Evolving business needs and new market challenges are putting pressure on companies to adapt their approach to expatriate pay and policies.
Increasingly diverse global business scenarios and workforce demographics are driving the need for more flexible, business-enabling mobility policies and practices, reveals the Managing Variety in International Mobility survey conducted by ECA International.
While the survey revealed that companies are reporting increases in all assignment types, four out of five surveyed now use more than one of these to support an emerging variety of business needs for international mobility.
The short-term assignment, in particular, is gaining in popularity as a solution for filling skills gaps, accommodating temporary project work, providing career development opportunities and overcoming barriers to mobility.
Over 60% of companies globally expect to see a rise in the number of their short-term expatriates compared with 43% for long term assignments.
"As more companies from more parts of the world expand their operations worldwide, the business objectives and markets in which they operate have become more diverse," explains Lee Quane, Regional Director, ECA International - Asia. "This is putting greater pressure on those managing international assignments as they juggle an increasing number of variables, such as attracting talent while controlling costs."
Quane notes that companies need to rethink their existing global mobility strategies if they are to remain relevant and effective in supporting long- term business and talent priorities.
While cost containment is a major driver for global mobility policy reviews – especially since assignment costs are typically greater than those incurred at home – companies are having to balance this with providing expatriate packages attractive enough to secure and retain hard-to-source talent.
The difficulty of finding people with the right skills and mind-set to work away from home is prompting companies to widen their recruitment pools internationally, further increasing the number of nationalities they have to manage: over half now report that their assignee workforces comprise six or more nationalities.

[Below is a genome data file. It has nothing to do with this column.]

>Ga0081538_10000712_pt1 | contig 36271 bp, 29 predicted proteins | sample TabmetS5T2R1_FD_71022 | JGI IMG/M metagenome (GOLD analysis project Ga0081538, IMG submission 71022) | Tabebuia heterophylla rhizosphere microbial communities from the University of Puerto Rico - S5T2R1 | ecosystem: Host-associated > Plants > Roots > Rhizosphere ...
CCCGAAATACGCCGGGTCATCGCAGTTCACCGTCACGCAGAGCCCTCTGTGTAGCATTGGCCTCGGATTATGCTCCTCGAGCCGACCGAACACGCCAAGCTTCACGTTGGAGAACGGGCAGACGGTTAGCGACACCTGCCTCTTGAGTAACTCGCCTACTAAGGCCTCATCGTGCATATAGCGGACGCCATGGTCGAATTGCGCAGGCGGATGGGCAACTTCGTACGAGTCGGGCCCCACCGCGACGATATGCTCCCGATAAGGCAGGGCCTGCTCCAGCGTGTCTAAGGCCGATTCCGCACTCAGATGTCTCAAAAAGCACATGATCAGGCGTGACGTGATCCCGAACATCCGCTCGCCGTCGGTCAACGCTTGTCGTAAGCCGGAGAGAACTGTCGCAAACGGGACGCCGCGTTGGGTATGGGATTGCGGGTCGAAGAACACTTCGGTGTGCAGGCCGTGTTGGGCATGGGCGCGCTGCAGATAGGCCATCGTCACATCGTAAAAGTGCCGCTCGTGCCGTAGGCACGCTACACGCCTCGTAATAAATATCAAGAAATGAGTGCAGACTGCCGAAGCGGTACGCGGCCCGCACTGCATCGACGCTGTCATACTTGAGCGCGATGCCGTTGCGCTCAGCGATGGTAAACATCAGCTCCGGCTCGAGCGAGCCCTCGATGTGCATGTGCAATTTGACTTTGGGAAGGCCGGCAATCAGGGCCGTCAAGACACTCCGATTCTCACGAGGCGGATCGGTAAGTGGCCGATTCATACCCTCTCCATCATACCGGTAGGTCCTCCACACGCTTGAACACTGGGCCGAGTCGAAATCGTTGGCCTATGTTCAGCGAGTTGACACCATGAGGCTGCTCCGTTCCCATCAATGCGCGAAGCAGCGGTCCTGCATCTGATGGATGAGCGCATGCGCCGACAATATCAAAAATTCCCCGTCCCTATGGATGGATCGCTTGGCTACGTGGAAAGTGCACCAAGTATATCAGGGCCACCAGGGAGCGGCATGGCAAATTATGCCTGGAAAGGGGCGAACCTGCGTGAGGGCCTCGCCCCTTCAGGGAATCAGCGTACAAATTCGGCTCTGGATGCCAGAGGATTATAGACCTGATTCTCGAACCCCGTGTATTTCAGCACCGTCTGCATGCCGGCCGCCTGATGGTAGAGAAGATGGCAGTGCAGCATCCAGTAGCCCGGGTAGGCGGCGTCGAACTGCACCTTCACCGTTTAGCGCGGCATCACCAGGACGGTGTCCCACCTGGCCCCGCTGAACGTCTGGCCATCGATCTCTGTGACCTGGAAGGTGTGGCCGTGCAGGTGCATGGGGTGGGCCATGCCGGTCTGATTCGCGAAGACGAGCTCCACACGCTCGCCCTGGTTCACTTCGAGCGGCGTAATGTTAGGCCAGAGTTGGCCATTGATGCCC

This too is adding to the growing number of complex scenarios global mobility teams have to manage in terms of home-host pay and conditions for their expatriate staff.
Traditional expatriate compensation approaches, whereby the salary is based on home-country pay rates, are also under review. Businesses are increasingly looking into alternative methods to best meet variety in business objectives and country combinations.
A traditional expatriate package usually consists of three components; cash salary, benefits – such as accommodation, international schooling, utilities or cars – and tax.
In contrast, a local plus approach is based on a salary derived from local pay levels, which only supplemented by additional expatriate benefits and allowances. Typically the employee is also responsible for all tax liability.
Over 50% of companies reviewing expatriate pay intend to adopt local-plus pay packages basing salary on local pay rates and supplementing this with some additional expatriate benefits and allowances.
The trend towards using this approach is greatest among Asian based companies. Nearly 60% of Asian MNCs intend adopting it.
However, most companies did indicate that this approach would depend on the transfer location and employee’s seniority rather than be introduced across the board.